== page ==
The new University of York Students’ Union President (YUSU), Kallum Taylor, has said that YUSU will “lead the way” at a national demonstration in November against changes to higher education, asking students to “come along, get involved, and join our national stand for education.”
The National Union of Students (NUS) announced plans for a demonstration last week at their National Conference.
YUSU were criticised last November for showing a lack of support for a similar protest in November last year.
In a passionate message to Nouse, Taylor, who replaced Tim Ellis as YUSU President on Monday, revealed exclusively that he will back the protest “to the hilt.”
He added: “It’s the right time, and about time, that we made an active stance on our own accord and agenda.”
YUSU decided to not financially subsidise coaches travelling to the London march last year after it was “agreed that putting large amounts of money and support into the demonstration would not be a valuable use of Union resources.”
Asked whether YUSU will give financial support to this year’s demonstration, Taylor said: “Nothing has yet been discussed. We’ll have a better idea of this come early next term.”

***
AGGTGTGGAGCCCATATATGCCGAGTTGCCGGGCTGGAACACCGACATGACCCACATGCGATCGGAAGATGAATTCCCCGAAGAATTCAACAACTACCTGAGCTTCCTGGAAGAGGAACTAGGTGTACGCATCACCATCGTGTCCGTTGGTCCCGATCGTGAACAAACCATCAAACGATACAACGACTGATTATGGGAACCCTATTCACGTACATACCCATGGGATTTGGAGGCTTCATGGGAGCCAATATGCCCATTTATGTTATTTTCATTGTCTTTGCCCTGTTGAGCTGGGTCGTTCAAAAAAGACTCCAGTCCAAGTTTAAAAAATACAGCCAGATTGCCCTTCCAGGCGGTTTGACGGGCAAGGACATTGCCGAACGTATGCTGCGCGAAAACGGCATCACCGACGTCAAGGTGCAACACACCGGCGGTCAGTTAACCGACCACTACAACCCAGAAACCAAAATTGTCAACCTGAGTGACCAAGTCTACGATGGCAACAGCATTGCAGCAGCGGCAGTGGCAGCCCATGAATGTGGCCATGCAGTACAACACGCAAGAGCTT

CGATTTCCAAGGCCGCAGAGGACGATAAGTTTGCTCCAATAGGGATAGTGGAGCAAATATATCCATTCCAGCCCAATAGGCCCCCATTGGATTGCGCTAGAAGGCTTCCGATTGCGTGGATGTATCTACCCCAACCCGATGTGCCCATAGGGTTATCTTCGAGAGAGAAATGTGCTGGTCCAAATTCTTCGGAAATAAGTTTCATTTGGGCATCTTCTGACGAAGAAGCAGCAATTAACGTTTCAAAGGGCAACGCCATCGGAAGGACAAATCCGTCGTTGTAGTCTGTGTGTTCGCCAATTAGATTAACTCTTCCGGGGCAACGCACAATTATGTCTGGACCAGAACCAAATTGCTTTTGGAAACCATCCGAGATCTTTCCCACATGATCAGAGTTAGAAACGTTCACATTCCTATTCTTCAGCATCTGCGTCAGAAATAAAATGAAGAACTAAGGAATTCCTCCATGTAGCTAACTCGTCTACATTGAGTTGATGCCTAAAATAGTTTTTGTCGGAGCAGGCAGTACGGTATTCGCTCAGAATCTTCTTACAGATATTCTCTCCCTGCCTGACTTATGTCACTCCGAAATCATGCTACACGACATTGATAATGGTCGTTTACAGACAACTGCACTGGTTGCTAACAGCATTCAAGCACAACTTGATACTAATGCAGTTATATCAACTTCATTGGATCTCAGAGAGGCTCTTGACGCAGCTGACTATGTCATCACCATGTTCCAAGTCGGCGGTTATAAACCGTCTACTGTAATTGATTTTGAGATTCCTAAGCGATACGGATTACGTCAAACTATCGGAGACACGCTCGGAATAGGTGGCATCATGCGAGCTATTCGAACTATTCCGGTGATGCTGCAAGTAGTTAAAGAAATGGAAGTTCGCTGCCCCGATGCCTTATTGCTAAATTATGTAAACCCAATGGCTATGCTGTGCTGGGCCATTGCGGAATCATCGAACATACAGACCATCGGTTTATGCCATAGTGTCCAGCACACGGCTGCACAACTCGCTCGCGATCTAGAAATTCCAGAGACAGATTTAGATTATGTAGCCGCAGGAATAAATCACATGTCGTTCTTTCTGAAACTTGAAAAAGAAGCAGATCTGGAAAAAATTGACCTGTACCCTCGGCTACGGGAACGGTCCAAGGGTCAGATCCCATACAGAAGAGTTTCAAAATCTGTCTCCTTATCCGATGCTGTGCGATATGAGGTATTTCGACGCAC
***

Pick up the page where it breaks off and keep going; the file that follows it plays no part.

Students beginning their degrees at York in October will be the first to pay £9000 fees.
Taylor said that the trebling of fees risks “deterring able-minded people away from further and higher education,” or making their time during it “a damn hard struggle.”
He said that those not concerned by the “national picture” should look at what is happening here at York, where changes such as “the scary rise in rent” and “the horrifying state of some of our halls” are, he claimed, related to recent changes to higher education.
The NUS announced plans for a demonstration at their National Conference on the 27th June.
Liam Burns, NUS President, said that education was being “systematically attacked across the board by the coalition,” and that with youth unemployment at a record high, students have “a lot to be angry about.”
He called on students to march in London on 21st November to start “setting the agenda.”